"Gotta admire you mountain bikers," one man said to me as I crept by him on a hill.
I'm still not sure if he was referring to my riding skills or to my choice of mount in an event designed for road bikes. Hundreds of racing bikes, recumbents, tandems, tandem recumbents, and mountain bikes shared the road in a manner that seems to have all but disappeared among motorists. People rode by the same faces each day, and exchanged a "Good morning" or "Enjoy your ride."
All riders had been given a license plate to hang under their seat with the name of their hometown. Long, slow climbs were a chance to check out those I passed or, more often, those who passed me. Most were from around the home state, as expected, but the rest were a mixed bag—Chicago, Seattle, Jacksonville, Denver.
The only thing more varied than the style of bikes was the shape and size of the dwellings in Tent City. Every afternoon, some field was transformed into a community of nylon condos where tired yet upbeat riders would spend the night. As with a first visit to any city, it took a while to get your bearings in Tent City. Signs directed new arrivals to the mess tent, mobile showers, portable toilets (affectionately known as the "Blue Room"), beer garden, and bike repair station.
The camp's daily newspaper, The Cycle Oregonian, proved to be essential breakfast reading, especially the classifieds—birthday greetings, marriage proposals, and a few open to interpretation. ("My Knight: This pony needs a Triple Crown. Saddle up soon!—Your filly.") After I read the paper and fueled up on oatmeal and fruit, my duffel bag and I wrestled over how much it could hold. The evening wound down in a more relaxed fashion. Dinner varied nightly—chicken, pasta, ribs—as did the entertainment.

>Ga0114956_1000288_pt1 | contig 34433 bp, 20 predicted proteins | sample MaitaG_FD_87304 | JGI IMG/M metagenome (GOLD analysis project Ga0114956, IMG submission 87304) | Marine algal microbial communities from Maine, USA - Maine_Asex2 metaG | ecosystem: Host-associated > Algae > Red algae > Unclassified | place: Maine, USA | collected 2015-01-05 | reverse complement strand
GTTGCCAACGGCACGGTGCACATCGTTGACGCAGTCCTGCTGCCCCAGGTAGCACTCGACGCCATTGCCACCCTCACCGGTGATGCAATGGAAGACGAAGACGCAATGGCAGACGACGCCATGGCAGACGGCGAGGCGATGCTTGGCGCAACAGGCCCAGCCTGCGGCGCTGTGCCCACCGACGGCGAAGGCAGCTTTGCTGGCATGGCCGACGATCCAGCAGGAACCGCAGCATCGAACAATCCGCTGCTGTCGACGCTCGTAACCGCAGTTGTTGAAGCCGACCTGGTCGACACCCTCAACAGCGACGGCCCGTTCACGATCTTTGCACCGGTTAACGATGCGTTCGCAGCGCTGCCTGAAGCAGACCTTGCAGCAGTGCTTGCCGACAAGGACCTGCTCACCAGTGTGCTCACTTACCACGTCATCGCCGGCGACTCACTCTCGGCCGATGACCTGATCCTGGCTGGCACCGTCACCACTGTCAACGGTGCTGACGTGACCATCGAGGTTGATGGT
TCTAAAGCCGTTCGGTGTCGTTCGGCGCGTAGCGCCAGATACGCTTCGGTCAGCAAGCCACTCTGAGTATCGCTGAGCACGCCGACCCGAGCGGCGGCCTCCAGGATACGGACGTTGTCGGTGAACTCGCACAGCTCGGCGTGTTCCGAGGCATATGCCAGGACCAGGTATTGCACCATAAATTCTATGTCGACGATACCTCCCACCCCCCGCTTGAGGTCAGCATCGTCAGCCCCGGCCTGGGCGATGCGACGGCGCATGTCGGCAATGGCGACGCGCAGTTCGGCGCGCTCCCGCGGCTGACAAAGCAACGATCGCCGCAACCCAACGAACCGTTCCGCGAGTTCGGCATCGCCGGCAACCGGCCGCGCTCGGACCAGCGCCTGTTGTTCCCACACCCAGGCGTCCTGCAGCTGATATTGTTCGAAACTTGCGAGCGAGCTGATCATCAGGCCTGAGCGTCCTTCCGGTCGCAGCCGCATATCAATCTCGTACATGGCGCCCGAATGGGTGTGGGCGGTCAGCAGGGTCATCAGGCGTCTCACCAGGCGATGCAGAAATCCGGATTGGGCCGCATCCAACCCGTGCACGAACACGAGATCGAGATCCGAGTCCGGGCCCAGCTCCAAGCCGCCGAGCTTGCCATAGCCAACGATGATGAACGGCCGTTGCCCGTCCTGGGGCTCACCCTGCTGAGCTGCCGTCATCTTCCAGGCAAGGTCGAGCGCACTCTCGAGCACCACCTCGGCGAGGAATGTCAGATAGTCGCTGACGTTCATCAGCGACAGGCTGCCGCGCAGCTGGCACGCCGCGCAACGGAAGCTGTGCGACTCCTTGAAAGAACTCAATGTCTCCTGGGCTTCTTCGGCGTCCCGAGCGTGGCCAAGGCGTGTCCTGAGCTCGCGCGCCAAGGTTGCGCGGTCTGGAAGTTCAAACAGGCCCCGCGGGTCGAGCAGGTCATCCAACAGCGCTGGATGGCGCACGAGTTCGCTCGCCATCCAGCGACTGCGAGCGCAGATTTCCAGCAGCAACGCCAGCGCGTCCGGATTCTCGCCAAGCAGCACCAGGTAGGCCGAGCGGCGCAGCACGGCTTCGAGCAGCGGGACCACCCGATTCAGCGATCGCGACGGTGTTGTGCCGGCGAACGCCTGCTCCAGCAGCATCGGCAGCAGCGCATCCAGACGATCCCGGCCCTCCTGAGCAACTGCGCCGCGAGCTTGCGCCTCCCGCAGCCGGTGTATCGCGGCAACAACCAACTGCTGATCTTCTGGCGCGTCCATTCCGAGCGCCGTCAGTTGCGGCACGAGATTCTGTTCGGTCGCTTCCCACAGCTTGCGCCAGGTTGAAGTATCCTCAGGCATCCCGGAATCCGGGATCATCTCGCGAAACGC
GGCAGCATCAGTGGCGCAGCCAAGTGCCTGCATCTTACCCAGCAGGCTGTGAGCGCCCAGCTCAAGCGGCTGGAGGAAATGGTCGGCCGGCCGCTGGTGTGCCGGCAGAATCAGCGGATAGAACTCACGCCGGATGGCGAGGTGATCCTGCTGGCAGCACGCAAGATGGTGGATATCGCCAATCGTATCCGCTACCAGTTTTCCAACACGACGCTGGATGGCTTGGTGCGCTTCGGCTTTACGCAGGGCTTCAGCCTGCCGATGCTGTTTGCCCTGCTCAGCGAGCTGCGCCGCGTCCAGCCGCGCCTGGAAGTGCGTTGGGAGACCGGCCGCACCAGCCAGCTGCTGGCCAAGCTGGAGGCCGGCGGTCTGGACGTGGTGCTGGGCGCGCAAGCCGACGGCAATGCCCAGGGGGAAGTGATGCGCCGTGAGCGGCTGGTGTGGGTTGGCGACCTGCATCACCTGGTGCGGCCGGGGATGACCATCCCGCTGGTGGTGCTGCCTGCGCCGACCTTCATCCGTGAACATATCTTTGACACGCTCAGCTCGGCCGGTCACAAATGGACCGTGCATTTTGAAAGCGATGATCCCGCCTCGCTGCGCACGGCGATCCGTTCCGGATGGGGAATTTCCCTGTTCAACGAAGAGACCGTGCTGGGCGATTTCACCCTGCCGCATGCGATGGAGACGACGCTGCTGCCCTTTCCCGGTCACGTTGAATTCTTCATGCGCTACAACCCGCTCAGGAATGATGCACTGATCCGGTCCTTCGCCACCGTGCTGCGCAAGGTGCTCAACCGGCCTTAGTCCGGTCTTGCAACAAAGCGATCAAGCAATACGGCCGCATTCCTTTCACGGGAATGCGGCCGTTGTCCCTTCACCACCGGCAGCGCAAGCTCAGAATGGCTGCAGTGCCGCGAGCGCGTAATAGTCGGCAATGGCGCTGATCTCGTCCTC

One night it was country music, another night, swing, and jazz on a third. The last night in Joseph, funk diva Linda Hornbuckle and her band sent an energizing pulse through the crowd. As it spread, happy feet began kicking up clouds of dry earth. After the final encore, I shuffled back to my tent, dust-covered, and fell asleep to the same zipping sounds that had started it all.